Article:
You’ve heard this before – “You are what you eat.” The same goes for your dog.
So, how’d you like to be a, “meat by-product?” Well, of course you wouldn’t, it just sounds nasty, doesn’t it?
But what is this whole “by-product” business all about?
Unfortunately, that’s just it — business. By-products are generally defined as animal parts that are not fit for human consumption, such as bones, organs, blood, fatty tissue and intestines. So, in essence, someone got the great idea to process all the leftover garbage in the meatpacking plant and call it, “Dog Food.”
And, if that alone wasn’t bad enough, the offal is processed in varying degrees of nauseating. For example, while “chicken by-product” may encompass heads, necks, feet and intestines, at the very least, all the parts must come from chicken. The same is true for lamb by-products, beef by-products, etc.
The “meat” umbrella, however, invites a whole other ballgame.
A closer look there can unearth zoo animals, road kill, and so-called, “4-D livestock” (dead, diseased, disabled and dying). It includes, but is not limited to, lungs, spleen, kidneys, brain, livers, blood, bone, fatty tissue, and stomachs and intestines freed of their contents. Much to our relief, it does not include hair, horns, teeth and hoofs. Meat byproducts are not meat. They can include almost any part of the animal other than meat. Because any mammal can be used, cheaper meats like horse, pig, or goat are often included.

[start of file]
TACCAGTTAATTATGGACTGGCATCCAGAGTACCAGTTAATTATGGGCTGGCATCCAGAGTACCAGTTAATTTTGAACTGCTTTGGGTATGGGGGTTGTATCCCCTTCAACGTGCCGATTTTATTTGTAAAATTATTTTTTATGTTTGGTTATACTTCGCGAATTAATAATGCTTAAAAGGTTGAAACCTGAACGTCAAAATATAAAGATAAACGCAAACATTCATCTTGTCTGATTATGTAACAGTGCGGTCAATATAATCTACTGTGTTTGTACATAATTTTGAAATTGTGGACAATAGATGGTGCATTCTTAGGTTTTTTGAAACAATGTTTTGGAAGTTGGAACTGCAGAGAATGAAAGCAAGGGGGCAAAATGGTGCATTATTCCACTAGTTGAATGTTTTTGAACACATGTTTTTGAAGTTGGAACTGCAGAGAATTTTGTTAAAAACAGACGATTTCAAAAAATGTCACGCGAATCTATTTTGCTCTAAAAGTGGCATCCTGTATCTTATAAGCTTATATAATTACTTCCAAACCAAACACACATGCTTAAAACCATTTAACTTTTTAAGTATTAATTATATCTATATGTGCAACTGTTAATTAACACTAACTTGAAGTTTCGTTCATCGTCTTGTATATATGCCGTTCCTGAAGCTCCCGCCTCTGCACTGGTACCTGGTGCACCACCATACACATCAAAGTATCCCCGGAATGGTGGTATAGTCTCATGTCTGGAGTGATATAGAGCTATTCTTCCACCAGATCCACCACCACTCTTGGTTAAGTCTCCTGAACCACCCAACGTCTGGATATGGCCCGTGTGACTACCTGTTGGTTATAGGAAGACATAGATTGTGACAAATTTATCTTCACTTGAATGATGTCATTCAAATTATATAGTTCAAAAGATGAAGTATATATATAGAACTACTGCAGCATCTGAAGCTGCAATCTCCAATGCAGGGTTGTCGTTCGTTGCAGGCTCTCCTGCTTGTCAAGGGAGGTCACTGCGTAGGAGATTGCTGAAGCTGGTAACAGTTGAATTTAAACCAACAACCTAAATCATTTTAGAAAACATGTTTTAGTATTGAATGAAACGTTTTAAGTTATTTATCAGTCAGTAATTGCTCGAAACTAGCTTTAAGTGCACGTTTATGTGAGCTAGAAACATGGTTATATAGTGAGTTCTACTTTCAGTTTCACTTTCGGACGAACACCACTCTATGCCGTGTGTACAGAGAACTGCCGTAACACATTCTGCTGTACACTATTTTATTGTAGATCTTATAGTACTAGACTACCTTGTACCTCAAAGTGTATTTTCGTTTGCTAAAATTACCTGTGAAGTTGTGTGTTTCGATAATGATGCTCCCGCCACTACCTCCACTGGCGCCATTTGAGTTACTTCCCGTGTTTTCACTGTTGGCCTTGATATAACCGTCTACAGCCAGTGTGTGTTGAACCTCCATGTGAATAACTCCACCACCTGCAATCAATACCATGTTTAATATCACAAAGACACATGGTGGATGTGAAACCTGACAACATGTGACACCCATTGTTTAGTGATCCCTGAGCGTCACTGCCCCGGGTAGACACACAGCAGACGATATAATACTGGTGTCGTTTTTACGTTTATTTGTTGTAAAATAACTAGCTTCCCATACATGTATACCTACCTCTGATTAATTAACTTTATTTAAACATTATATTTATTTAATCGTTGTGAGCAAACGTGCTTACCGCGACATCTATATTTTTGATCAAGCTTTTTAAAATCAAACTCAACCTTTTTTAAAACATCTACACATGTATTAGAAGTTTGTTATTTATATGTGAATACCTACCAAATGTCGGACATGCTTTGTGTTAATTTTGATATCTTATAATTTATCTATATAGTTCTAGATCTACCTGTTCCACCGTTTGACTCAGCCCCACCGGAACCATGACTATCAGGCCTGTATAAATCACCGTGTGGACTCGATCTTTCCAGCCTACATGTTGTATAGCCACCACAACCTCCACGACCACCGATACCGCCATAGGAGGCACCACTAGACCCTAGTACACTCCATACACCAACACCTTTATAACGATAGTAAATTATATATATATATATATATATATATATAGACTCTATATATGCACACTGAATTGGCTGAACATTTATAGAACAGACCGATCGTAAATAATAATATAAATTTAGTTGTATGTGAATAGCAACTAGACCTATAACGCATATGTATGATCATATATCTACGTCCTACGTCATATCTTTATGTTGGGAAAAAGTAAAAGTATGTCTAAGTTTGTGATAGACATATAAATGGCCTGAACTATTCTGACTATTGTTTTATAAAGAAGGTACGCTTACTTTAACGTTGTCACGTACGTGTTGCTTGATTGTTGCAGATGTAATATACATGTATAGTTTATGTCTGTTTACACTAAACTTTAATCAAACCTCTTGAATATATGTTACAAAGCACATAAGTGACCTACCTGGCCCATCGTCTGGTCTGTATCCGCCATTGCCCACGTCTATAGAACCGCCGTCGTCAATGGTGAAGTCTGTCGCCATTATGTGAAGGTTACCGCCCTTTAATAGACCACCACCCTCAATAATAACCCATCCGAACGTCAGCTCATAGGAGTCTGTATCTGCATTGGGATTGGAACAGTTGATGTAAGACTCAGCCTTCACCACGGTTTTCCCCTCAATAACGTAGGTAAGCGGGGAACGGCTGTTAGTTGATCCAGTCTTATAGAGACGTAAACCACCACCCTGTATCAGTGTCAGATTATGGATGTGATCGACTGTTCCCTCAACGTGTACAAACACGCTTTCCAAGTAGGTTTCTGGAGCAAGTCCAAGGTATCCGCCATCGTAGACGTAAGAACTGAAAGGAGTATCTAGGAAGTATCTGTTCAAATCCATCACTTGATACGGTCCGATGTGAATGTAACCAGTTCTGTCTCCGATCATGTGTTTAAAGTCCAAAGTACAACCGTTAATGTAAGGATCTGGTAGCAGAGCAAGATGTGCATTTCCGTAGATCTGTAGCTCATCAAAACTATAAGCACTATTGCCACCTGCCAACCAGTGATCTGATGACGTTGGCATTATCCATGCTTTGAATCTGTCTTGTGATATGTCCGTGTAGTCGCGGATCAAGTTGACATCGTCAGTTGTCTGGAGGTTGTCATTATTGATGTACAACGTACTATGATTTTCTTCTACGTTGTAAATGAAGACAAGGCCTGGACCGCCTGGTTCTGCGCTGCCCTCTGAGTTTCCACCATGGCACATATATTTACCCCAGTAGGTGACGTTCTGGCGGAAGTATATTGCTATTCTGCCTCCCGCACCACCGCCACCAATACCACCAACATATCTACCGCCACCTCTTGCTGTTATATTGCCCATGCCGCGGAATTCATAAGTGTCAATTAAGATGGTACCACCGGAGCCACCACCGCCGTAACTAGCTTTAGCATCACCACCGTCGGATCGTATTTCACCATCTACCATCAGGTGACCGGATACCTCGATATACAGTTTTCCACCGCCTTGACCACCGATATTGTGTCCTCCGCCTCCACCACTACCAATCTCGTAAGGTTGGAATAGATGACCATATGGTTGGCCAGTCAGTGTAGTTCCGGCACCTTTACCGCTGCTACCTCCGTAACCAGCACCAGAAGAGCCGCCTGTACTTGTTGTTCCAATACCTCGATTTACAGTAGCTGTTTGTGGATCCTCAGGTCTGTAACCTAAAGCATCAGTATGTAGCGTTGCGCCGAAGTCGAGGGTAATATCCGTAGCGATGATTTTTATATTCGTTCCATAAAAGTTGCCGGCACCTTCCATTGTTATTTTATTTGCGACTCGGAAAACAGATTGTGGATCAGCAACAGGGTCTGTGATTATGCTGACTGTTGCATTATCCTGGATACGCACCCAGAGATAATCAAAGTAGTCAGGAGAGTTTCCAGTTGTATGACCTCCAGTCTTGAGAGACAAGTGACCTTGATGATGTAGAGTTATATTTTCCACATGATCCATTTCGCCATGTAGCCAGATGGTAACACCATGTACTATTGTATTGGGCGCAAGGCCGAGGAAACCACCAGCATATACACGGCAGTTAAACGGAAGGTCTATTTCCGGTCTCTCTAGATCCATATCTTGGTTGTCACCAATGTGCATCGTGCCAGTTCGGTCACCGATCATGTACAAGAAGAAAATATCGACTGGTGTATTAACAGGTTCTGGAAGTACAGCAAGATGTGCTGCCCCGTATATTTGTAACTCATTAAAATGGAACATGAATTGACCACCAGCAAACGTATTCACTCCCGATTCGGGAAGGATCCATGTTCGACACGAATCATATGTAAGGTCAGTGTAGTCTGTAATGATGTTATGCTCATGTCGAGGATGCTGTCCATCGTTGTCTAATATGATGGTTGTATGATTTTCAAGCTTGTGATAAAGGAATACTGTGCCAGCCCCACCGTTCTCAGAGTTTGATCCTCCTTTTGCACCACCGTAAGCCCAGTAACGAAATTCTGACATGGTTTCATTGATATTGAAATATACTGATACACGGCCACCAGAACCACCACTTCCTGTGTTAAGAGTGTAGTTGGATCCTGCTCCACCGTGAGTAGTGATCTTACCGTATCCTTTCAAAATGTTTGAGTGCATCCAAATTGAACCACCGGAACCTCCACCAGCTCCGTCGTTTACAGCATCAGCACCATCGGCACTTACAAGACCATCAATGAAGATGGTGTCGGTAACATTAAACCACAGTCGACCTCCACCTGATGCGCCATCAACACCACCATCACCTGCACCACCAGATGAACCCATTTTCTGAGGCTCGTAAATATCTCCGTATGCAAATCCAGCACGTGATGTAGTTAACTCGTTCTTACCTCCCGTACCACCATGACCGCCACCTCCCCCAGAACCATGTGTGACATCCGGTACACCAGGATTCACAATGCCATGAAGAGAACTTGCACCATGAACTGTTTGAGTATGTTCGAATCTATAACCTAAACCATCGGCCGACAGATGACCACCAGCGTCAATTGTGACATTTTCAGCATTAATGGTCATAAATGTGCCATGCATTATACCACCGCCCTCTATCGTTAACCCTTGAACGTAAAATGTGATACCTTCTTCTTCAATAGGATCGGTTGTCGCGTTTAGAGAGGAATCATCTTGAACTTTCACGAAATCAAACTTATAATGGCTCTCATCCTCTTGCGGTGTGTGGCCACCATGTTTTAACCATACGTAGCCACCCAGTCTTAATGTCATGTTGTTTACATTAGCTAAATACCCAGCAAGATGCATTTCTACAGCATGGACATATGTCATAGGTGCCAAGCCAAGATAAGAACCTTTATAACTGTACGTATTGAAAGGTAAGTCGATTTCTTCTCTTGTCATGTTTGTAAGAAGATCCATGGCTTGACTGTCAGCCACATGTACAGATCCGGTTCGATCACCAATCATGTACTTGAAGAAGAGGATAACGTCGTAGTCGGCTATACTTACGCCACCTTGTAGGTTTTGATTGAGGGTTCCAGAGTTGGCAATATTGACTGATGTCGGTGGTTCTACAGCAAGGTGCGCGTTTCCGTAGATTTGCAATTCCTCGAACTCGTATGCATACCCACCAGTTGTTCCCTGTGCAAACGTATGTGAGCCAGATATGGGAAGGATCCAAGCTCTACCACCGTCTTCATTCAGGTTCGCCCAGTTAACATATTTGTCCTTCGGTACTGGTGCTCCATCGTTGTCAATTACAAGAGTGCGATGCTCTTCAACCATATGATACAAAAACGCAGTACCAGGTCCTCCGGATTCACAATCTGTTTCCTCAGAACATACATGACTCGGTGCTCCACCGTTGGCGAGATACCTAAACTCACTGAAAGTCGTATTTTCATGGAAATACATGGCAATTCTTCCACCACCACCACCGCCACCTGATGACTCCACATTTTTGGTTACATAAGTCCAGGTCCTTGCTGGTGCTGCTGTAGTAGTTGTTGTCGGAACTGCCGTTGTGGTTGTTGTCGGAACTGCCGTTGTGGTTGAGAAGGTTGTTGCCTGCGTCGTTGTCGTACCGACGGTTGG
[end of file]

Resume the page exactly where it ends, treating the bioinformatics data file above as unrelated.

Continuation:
Similarly, “poultry by-products” should not be confused with “chicken by-products.” The origin can be any fowl (turkeys, ducks, geese, buzzards, etc.), instead of a single source, like chicken.
Mmmmm, sounds heavenly, doesn’t it?
Yes, navigating the dog food label ingredients lists can be a slippery excursion. Commercial-brand dog foods are not beholden to the same FDA labeling requirements as people foods, but federal standards are governed by the FDA’s Center for Veterinary Medicine (CVM). Additionally, some states also enforce their own labeling regulations, many adopting model pet food regulations established by the Association of American Feed Control Officials (AAFCO). Still, the information provided tends to be vague and often outright misleading.
Would you believe “Lamb & Rice Dog Food” and “Lamb & Rice Dinner For Dogs” denote two entirely different ingredient lists, and very distinctive applicable regulations pertaining to their listings? Did you know, under the “Flavor Rule” governing dog food ingredient lists, “Beef Flavor Dog Food” might not necessarily contain any beef?
Perhaps you are thinking the safe route would be to spend a little more and get your brand’s “premium,” “super-premium,” “ultra-premium” or “gourmet” offerings. It might surprise you to learn that products labeled as such may not mean what you’ve been lead to think, because there is no legal requirement.
Learning to decipher dog food labels can be considered an art form unto itself. For the health of your dog, learn the basic tools you need to master that art form.
Do you know how to read the ingredients listings on commercial dog food products. This is the simplest skill for you to learn to make a drastic change to the health of your dog and every caring dog owner should know how.